Attribute 8: Self-awareness and emotional intelligence

    Graduates are self-aware and reflective; they are flexible and resilient and have the capacity to accept and give constructive feedback; they act with integrity and take responsibility for their actions.

    2, 3
  • Learning & Teaching Activities
    Learning & Teaching Modes
    1 Course Introduction; Introduction to Form and Style in Musical Theatre
    2 Intro to Scansion and Text Setting
    3 Introduction to Melodic Writing
    4 Counterpoint in Music Theatre 1: First and Second Species
    5 Counterpoint in Music Theatre 2: Third, Fourth and Fifth Species
    6 Modulation and Tonicization in Music Theatre
    7 Analysis in Action 1: Gershwin and Rodgers
    8 Analysis in Action 2: Bernstein and Sondheim
    9 Cultural and Social Contexts of Music Theatre Composition
    10 Extended Techniques in Music Theatre Composition
    11 Analysis in Action 3: Lloyd Webber and Finn
    12 Analysis in Action 4: JRB and Schwartz
    Workload

    The information below is provided as a guide to assist students in engaging appropriately with the course requirements.

    WORKLOAD – STRUCTURED LEARNING TOTAL HOURS
    12 x 1-hour lecture per week 12 hours per semester
    10 x 2-hour tutorial per week 20 hours per semester


    TOTAL = 32 hours per semester
    Learning Activities Summary

    No information currently available.

  • Assessment

    The University's policy on Assessment for Coursework Programs is based on the following four principles:

    1. Assessment must encourage and reinforce learning.
    2. Assessment must enable robust and fair judgements about student performance.
    3. Assessment practices must be fair and equitable to students and give them the opportunity to demonstrate what they have learned.
    4. Assessment must maintain academic standards.

    Assessment Summary

    ASSESSMENT TASK TASK TYPE WEIGHTING COURSE LEARNING OUTCOME(S)
    2500-word History Essay Summative 30% 1, 3, 4, 5
    Mid-Semester Aural Test Summative 10% 1, 2, 3, 5
    2 x Theory Tests Summative 30% 2, 3, 5
    Course Exam (Aural and Theory) Summative 30% 1, 2, 3, 5

    Due to the current COVID-19 situation, modified arrangements have been made to assessments to facilitate remote learning and teaching. Assessment details provided here reflect recent updates.
    1. All assessments will be now conducted through MyUni, including theory and aural tests, and exams.
    2. The essay brief and online submissions remain unchanged.
    Assessment Detail
    Assessment Description % weighting
    2500 word essay Students will be required to write a 2500-word essay on musical analysis topics related to a nominated music theatre show 30%
    Mid-Semester Aural Test Students will partake in an hour-long aural test, incorporate a repertoire listening test and extended aural skills 10%
    Theory Tests x 2 2x 1-hour theory test, covering topics presented in preceding weeks 30%
    Course Exam (Aural and Theory) 2-hour exam to be held at the end of semester 30%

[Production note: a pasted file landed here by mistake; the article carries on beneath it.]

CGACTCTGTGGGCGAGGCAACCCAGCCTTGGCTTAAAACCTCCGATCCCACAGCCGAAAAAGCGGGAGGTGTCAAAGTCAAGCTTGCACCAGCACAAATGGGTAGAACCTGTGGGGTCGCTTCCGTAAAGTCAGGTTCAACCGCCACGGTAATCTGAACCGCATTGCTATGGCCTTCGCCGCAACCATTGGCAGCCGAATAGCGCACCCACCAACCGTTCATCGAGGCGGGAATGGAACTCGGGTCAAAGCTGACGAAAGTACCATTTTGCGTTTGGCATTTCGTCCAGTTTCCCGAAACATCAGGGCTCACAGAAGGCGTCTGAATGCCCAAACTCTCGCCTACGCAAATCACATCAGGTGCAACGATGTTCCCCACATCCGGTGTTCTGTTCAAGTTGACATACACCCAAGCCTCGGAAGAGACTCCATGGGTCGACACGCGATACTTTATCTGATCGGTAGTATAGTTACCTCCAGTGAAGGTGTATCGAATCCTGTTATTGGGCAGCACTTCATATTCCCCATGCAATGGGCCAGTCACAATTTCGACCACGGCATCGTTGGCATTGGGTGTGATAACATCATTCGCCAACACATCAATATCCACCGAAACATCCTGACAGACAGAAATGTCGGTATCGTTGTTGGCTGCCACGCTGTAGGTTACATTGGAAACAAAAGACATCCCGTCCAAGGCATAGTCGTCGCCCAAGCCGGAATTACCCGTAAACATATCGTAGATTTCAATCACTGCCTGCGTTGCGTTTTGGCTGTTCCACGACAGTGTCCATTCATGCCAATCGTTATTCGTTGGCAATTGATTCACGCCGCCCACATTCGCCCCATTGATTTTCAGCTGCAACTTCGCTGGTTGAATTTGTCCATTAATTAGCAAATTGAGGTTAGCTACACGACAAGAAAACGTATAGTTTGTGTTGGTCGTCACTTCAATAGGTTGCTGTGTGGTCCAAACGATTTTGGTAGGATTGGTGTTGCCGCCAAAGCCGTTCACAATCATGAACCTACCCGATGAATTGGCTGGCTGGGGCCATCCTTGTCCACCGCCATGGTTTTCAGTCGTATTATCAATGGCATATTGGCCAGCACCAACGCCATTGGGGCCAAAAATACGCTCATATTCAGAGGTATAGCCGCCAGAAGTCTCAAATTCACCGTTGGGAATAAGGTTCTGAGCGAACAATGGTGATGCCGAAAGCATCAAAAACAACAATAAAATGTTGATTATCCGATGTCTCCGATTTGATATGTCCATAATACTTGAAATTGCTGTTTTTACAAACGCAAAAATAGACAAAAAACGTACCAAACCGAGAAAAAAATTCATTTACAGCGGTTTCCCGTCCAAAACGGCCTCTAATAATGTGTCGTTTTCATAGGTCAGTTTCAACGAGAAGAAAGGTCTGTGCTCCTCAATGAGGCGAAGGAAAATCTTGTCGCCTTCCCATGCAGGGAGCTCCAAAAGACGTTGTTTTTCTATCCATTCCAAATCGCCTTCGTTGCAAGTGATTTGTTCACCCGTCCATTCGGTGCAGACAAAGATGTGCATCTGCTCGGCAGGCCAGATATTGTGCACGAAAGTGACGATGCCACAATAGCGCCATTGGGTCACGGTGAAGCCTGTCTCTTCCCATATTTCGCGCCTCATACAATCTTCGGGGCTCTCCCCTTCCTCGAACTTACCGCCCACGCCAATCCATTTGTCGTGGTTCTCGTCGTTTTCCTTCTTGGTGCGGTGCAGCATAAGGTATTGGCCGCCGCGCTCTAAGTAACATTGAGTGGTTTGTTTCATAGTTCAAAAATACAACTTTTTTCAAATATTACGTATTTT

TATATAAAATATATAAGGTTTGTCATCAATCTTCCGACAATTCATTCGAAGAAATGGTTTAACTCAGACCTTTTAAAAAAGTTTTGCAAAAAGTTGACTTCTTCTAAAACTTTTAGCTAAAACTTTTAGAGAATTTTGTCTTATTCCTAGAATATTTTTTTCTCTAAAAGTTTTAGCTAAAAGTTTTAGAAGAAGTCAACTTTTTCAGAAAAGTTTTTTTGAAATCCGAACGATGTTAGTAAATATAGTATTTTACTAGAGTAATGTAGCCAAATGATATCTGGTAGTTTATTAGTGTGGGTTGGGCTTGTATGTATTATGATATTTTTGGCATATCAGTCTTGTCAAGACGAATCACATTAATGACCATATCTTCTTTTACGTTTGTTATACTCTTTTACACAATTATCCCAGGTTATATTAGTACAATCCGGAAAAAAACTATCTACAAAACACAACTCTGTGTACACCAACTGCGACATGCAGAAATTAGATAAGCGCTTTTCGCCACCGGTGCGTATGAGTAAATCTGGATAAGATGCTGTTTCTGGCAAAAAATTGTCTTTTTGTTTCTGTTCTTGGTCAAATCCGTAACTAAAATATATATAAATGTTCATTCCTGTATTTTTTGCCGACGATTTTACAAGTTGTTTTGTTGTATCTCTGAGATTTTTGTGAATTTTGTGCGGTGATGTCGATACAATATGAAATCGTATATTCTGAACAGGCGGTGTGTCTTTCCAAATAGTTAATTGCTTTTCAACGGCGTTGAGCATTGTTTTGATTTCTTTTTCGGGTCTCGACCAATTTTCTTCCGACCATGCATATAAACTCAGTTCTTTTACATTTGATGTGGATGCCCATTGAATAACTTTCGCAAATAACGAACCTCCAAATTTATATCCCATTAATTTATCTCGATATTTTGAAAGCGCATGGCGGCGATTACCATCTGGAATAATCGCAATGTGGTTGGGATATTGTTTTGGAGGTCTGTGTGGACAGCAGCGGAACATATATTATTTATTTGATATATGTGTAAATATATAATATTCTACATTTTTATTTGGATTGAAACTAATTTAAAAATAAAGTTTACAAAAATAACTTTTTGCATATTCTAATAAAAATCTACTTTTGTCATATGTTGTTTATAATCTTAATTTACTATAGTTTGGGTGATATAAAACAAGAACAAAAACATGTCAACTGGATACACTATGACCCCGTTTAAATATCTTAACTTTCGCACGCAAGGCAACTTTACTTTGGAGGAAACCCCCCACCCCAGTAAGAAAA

Submission

    No information currently available.

    Course Grading

    Grades for your performance in this course will be awarded in accordance with the following scheme:

    M10 (Coursework Mark Scheme)
    Grade Mark Description
    FNS   Fail No Submission
    F 1-49 Fail
    P 50-64 Pass
    C 65-74 Credit
    D 75-84 Distinction
    HD 85-100 High Distinction
    CN   Continuing
    NFE   No Formal Examination
    RP   Result Pending

    Further details of the grades/results can be obtained from Examinations.

    Grade Descriptors are available which provide a general guide to the standard of work that is expected at each grade level. More information at Assessment for Coursework Programs.

    Final results for this course will be made available through Access Adelaide.

  • Student Feedback

    The University places a high priority on approaches to learning and teaching that enhance the student experience. Feedback is sought from students in a variety of ways including on-going engagement with staff, the use of online discussion boards and the use of Student Experience of Learning and Teaching (SELT) surveys as well as GOS surveys and Program reviews.

    SELTs are an important source of information to inform individual teaching practice, decisions about teaching duties, and course and program curriculum design. They enable the University to assess how effectively its learning environments and teaching practices facilitate student engagement and learning outcomes. Under the current SELT Policy (http://www.adelaide.edu.au/policies/101/) course SELTs are mandated and must be conducted at the conclusion of each term/semester/trimester for every course offering. Feedback on issues raised through course SELT surveys is made available to enrolled students through various resources (e.g. MyUni). In addition aggregated course SELT data is available.

  • Student Support
  • Policies & Guidelines
  • Fraud Awareness

    Students are reminded that in order to maintain the academic integrity of all programs and courses, the university has a zero-tolerance approach to students offering money or significant value goods or services to any staff member who is involved in their teaching or assessment. Students offering lecturers or tutors or professional staff anything more than a small token of appreciation is totally unacceptable, in any circumstances. Staff members are obliged to report all such incidents to their supervisor/manager, who will refer them for action under the university's student’s disciplinary procedures.

The University of Adelaide is committed to regular reviews of the courses and programs it offers to students. The University of Adelaide therefore reserves the right to discontinue or vary programs and courses without notice. Please read the important information contained in the disclaimer.